What certs are really important in this field of Microsoft and Cisco? Which yields the most income? What do you...
think about PMI certs? Dear H. LaMarr: Thanks for your recent e-mail. Your questions about Microsoft and Cisco are sufficiently vague that I'm not sure if you're interested in network (or systems) management topics, or developer topics, so I'm going to have to qualify my answers to some degree. On the Microsoft system and network management side, the MCSE still remains an important and worthwhile credential for those who work on Windows networks, with the MCSA an increasingly popular stepping-stone toward that certification. ON the Microsoft developer side, the MCSD is much less popular but no less important as a senior level credential, with the MCAD an emerging step in that direction. For DBAs on SQL Server, the MCDBA is likewise worthy of pursuit, and growing in numbers and cachet.
On the Cisco front, the CCIE remains a non-pareil of technical IT certifications, and clearly yields significantly more income than anything on the Microsoft side (even with multiple senior MS certs compensation seldom exceeds $80-90K per year, and most CCIE's make $120K per year and up).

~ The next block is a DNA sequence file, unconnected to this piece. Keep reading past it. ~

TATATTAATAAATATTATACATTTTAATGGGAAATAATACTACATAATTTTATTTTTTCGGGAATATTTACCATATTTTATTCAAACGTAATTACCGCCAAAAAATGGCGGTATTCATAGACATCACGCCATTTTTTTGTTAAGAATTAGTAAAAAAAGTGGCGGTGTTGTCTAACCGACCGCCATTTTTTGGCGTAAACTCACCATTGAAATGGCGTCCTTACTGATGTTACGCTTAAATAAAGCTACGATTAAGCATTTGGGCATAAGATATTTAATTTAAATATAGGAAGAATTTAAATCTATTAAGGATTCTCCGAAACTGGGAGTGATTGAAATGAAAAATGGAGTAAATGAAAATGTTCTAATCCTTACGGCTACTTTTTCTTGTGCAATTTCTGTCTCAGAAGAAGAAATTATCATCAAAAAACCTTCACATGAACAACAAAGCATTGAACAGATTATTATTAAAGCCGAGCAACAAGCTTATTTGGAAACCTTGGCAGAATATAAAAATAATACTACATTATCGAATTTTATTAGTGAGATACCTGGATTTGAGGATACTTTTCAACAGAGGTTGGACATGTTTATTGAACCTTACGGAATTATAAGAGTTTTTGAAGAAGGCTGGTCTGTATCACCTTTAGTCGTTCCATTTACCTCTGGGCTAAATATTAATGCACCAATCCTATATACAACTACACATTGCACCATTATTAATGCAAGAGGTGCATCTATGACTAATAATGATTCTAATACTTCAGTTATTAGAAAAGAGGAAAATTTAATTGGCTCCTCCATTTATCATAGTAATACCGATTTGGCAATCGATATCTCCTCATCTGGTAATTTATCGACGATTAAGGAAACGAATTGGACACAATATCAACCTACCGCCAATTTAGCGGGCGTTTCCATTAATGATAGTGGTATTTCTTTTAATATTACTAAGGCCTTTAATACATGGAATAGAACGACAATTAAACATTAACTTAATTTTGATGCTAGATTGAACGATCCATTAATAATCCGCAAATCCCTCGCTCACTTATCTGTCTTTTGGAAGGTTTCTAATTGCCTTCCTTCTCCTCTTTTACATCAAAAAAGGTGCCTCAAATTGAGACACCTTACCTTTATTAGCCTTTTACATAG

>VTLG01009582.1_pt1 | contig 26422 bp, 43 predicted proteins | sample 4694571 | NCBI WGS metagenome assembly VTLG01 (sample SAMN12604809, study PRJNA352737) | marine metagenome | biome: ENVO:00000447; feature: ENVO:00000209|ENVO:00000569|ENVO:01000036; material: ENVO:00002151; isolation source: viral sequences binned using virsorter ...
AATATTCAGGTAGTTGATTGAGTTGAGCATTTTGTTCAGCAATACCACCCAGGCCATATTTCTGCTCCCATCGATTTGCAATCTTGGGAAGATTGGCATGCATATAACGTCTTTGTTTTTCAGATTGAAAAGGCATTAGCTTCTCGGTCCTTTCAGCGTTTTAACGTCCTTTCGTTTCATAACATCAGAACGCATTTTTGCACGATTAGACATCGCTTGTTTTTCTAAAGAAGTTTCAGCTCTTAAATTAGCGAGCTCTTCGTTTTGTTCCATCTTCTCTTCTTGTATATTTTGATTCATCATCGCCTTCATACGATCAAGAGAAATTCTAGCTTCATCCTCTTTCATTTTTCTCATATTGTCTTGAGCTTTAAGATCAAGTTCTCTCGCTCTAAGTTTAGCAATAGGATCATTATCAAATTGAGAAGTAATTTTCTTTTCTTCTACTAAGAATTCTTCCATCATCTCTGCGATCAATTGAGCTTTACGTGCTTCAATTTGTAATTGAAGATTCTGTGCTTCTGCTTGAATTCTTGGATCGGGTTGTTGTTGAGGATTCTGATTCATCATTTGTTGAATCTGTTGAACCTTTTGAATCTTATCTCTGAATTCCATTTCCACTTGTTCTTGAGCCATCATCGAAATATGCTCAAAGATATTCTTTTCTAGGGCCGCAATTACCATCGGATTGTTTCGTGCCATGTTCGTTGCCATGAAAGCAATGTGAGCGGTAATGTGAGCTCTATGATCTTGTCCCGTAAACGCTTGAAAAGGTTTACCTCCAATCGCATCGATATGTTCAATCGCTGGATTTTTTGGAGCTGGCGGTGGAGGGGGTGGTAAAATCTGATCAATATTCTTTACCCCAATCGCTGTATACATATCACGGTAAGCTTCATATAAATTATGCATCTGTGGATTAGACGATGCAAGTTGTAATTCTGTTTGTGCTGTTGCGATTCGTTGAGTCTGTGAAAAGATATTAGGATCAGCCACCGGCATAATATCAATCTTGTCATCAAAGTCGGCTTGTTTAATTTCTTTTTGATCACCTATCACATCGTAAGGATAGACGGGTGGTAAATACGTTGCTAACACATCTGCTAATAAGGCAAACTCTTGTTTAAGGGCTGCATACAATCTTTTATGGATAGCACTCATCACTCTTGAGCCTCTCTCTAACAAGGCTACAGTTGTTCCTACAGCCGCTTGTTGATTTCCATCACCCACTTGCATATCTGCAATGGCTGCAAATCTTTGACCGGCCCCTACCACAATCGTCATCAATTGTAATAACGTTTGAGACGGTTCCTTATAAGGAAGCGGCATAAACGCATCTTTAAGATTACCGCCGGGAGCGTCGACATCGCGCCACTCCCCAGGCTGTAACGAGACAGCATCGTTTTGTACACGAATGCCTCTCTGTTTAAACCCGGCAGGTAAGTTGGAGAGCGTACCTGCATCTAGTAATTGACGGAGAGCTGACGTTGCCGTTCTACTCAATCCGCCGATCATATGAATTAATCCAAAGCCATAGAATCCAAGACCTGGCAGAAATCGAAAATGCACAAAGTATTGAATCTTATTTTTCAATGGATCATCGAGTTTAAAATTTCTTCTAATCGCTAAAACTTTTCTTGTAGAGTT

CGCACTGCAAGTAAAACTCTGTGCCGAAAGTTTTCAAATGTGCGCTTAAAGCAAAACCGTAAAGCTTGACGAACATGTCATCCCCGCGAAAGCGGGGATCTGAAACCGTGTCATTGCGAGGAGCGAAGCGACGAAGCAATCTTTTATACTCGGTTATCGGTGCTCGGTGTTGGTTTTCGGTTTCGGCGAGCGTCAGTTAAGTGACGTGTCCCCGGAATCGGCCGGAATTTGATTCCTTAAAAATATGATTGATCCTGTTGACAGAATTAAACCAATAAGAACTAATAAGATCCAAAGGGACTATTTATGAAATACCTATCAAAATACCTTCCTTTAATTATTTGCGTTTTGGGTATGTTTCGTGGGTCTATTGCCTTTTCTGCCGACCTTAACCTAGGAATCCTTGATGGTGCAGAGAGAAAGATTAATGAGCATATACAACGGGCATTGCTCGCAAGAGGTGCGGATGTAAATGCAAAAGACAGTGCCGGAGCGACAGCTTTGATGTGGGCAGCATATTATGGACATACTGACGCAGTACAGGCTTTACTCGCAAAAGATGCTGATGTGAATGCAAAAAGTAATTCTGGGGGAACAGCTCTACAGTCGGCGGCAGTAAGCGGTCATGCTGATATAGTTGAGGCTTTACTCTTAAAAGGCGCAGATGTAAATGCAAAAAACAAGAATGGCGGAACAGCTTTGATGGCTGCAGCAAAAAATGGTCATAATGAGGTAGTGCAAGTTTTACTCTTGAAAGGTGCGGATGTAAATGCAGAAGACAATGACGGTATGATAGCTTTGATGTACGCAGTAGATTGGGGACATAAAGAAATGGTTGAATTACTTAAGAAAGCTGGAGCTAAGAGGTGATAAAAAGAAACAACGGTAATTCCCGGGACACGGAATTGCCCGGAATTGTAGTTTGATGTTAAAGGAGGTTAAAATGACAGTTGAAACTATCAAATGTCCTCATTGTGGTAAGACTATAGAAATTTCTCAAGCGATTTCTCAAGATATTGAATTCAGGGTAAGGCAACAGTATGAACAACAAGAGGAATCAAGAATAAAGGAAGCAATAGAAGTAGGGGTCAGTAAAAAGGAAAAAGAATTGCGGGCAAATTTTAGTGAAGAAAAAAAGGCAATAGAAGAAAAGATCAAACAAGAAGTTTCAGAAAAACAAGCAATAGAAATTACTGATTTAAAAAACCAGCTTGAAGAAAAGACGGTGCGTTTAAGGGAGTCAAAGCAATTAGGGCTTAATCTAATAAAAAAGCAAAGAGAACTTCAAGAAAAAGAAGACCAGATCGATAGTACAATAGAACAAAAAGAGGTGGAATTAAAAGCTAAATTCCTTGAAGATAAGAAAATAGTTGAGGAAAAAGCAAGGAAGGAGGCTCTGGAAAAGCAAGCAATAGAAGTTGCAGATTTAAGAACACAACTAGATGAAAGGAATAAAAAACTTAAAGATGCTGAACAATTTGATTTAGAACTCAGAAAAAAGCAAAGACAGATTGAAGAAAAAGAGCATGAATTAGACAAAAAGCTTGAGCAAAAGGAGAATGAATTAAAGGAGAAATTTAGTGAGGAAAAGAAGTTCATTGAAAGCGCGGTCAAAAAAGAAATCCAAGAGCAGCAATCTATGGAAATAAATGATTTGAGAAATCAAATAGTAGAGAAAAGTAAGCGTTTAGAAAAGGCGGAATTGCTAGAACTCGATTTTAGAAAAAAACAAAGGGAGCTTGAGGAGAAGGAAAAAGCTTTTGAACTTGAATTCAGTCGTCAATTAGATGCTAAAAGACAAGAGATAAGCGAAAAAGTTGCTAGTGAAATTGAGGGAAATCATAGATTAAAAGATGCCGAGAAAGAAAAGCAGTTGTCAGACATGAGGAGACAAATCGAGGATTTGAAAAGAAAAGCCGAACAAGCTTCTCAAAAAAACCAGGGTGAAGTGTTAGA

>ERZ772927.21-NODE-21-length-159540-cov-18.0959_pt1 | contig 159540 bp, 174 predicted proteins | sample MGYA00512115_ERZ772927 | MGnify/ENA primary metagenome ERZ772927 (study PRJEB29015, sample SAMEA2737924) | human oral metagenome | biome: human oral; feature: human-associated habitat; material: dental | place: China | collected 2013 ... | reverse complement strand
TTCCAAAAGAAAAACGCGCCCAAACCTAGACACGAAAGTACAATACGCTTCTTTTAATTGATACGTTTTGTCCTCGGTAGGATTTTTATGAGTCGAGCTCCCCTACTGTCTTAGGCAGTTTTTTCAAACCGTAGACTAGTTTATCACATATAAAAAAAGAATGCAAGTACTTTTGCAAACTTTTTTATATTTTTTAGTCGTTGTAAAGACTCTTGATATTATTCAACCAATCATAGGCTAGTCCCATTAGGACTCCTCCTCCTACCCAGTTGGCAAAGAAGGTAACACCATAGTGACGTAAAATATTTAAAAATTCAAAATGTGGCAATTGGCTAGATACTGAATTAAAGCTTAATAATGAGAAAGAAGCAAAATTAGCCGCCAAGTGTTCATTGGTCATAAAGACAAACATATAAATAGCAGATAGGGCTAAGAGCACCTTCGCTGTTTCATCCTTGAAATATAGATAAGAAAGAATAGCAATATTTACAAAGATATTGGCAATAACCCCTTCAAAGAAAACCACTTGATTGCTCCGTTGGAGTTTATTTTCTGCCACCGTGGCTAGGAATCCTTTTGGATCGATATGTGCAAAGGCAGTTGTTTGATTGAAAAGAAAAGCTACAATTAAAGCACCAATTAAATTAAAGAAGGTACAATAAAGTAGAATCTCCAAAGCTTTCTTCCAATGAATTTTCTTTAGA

Likewise, the Cisco Qualified Specialist program is a big winner for security and development types in the Cisco world as well. Not as much income as a CCIE, but often over six figures.
The Project Management Institute (PMI) offers the best project management credentials available to IT professionals today. For those interested in the topic, it's the source of certs that I would recommend most highly because of their depth, coverage, and market recognition (which is still not that huge, but is the biggest "name" in the topic, relatively speaking).
Dig Deeper on Networking Certs and Careers
Related Q&A from Ed Tittel
You don't have to break the bank when it comes to finding resources for managing Windows Server.continue reading
Easier file access across devices and faster Windows 8 startup are among the Windows 8.1 features that could win over Windows 7 users.continue reading
As the Windows 7 end of life arrives, IT admins must find extended support for the OS. Microsoft provides some help, but it won't always be free.continue reading
Have a question for an expert?
Please add a title for your question
Get answers from a TechTarget expert on whatever's puzzling you.